Quote Originally Posted by Papa Tom View Post
    I forgot the point I was trying to make.
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  11. #11
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    Some of the racks today have that arm that tightens over the TT. Not good for the top routed cable.

  12. #12
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    The miminal amount of cable housing will yield the miminal amount of loss to friction.

    Full length cable housing = more friction

    Under the top tube cable stops = less friction. BUT a more severe bend to the brake. Also the stop can dig into a shoulder when carrying the bike.

    The top tube cable stops removed the problems with the under the top tube cable stops.

    BTW, many wish that bottom bracket and chainstay cable guides/stop were still on top rather than under because the under ones are more prone to fouling by road/trail crap.

    Cheers

  13. #13
    Senior Member catgita's Avatar
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    Cables along the top tube are more protected from dirt compared to downtube, so MTB and cyclocross tended to do this.
    Continuous housing is not nearly as stiff, but does keep the weather out.
    Less labor cutting housings and less brazing.
    Clamps instead of brazing is less likely to heat affect the tubing.
    Also a bit of tradition here, because Rene Herse had been doing braze on stops since the 1930s, but most bulk manufacturers continued to use bolt on stops and housing clamps up thru the 70s.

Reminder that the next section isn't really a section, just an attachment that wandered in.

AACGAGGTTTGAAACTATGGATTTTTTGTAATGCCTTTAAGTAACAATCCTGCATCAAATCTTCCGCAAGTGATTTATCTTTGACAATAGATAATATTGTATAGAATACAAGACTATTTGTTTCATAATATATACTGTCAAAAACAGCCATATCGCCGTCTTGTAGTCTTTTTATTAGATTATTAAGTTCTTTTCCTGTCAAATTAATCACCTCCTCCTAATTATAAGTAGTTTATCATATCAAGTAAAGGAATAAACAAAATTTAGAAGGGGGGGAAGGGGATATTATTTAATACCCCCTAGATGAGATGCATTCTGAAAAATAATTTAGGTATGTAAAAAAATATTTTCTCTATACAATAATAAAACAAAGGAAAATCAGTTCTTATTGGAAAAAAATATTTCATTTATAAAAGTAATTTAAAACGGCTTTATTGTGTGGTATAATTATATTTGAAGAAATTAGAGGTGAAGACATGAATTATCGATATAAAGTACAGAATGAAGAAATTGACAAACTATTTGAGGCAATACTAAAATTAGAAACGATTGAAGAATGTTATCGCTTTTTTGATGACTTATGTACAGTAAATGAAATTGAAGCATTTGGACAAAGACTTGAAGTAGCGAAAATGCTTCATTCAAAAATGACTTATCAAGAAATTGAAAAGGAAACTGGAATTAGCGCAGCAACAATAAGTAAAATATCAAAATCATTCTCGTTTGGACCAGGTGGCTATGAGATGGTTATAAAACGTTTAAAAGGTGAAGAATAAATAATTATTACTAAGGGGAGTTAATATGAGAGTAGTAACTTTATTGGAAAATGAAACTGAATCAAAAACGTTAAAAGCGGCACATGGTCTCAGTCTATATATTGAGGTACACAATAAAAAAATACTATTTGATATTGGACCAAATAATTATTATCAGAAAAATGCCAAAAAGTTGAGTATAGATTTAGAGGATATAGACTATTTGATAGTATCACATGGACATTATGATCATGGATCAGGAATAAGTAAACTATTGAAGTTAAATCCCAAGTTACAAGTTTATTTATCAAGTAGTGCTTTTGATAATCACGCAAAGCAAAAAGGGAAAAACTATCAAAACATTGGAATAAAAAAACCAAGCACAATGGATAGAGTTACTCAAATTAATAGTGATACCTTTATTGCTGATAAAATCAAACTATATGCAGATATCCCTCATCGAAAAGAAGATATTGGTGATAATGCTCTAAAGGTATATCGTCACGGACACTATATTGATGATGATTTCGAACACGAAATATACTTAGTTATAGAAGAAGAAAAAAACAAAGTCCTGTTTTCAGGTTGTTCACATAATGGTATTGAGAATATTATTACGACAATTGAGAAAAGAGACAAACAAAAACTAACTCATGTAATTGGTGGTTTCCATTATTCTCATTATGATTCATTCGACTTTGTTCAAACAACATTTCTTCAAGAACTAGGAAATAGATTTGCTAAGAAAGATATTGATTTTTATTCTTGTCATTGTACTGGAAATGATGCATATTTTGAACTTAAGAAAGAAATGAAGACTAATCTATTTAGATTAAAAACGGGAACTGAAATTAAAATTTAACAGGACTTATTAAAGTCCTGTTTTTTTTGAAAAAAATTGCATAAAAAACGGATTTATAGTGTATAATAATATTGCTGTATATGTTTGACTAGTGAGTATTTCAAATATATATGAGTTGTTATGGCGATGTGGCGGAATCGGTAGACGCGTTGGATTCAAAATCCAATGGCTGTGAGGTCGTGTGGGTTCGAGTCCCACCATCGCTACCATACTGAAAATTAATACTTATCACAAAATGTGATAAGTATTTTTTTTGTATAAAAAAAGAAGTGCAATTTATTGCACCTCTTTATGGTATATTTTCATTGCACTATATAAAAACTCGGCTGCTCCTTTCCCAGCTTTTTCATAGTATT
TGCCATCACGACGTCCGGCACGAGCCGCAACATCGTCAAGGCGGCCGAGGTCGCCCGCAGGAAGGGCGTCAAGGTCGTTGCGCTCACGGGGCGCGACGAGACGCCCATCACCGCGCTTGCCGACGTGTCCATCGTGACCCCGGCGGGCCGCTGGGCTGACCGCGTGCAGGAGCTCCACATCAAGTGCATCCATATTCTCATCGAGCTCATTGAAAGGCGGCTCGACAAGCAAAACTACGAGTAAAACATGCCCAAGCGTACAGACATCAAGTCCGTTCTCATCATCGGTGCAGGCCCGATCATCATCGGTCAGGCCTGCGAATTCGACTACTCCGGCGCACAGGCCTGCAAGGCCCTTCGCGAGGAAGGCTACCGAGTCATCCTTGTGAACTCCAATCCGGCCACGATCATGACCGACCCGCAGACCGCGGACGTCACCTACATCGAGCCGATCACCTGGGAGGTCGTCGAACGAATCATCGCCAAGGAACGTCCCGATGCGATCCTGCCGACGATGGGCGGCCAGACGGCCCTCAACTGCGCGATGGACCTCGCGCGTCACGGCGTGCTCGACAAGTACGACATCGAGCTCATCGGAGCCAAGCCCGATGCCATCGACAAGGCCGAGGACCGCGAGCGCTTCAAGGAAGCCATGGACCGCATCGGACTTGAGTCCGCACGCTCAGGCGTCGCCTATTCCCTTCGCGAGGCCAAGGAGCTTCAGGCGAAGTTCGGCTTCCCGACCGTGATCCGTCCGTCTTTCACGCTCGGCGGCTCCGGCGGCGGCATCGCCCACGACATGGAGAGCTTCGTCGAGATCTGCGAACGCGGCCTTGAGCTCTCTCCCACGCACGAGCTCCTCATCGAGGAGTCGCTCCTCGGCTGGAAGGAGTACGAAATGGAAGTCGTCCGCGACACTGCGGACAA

Allows more flexibility in mass production where the same frame can be set up as several different styles of bikes, such as a 3 speed or 10 speed, road or cyclocross, touring etc. all with a generic frame.
    Having it above instead of below the tube facilitates carrying the bike on the shoulder, but roadies like to sit on the top tube, so it is rare on road bikes.

  14. #14
    Senior Member mstateglfr's Avatar
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    Interesting responses.

    This is one of those things that you don't think of until it suddenly crosses your mind because of dealing with it.
    I hadn't realized, but most all the full housing cable guide bikes I have refurbished had rusted guides. Some were better than others, but it seems all have been rusted. The latest project has rust marks along the top tube from the housing, even.

  15. #15
    Novist senior member tolfan's Avatar
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    lets not forget the inside the top tube routing
    There are some things a man needs to believe in wether they're true or not;

  16. #16
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    Full length brake cable housings run along the top tubes are a traditional feature of racing bicycles that goes back to circa 1910. Full length housing had several practical reasons at the time.

    Racing bicycles have always pushed acceptable weight limits and consequently manufacturers have used the thinnest tubing possible. Framebuilders were leery of brazing on any additional fittings that would result in extra heating and possible failure of the tube. This philosophy gained even higher priority in the 1930s, with the introduction of several, even thinner gauge tubesets, such as Reynolds 531 and Accles & Pollock Kromo.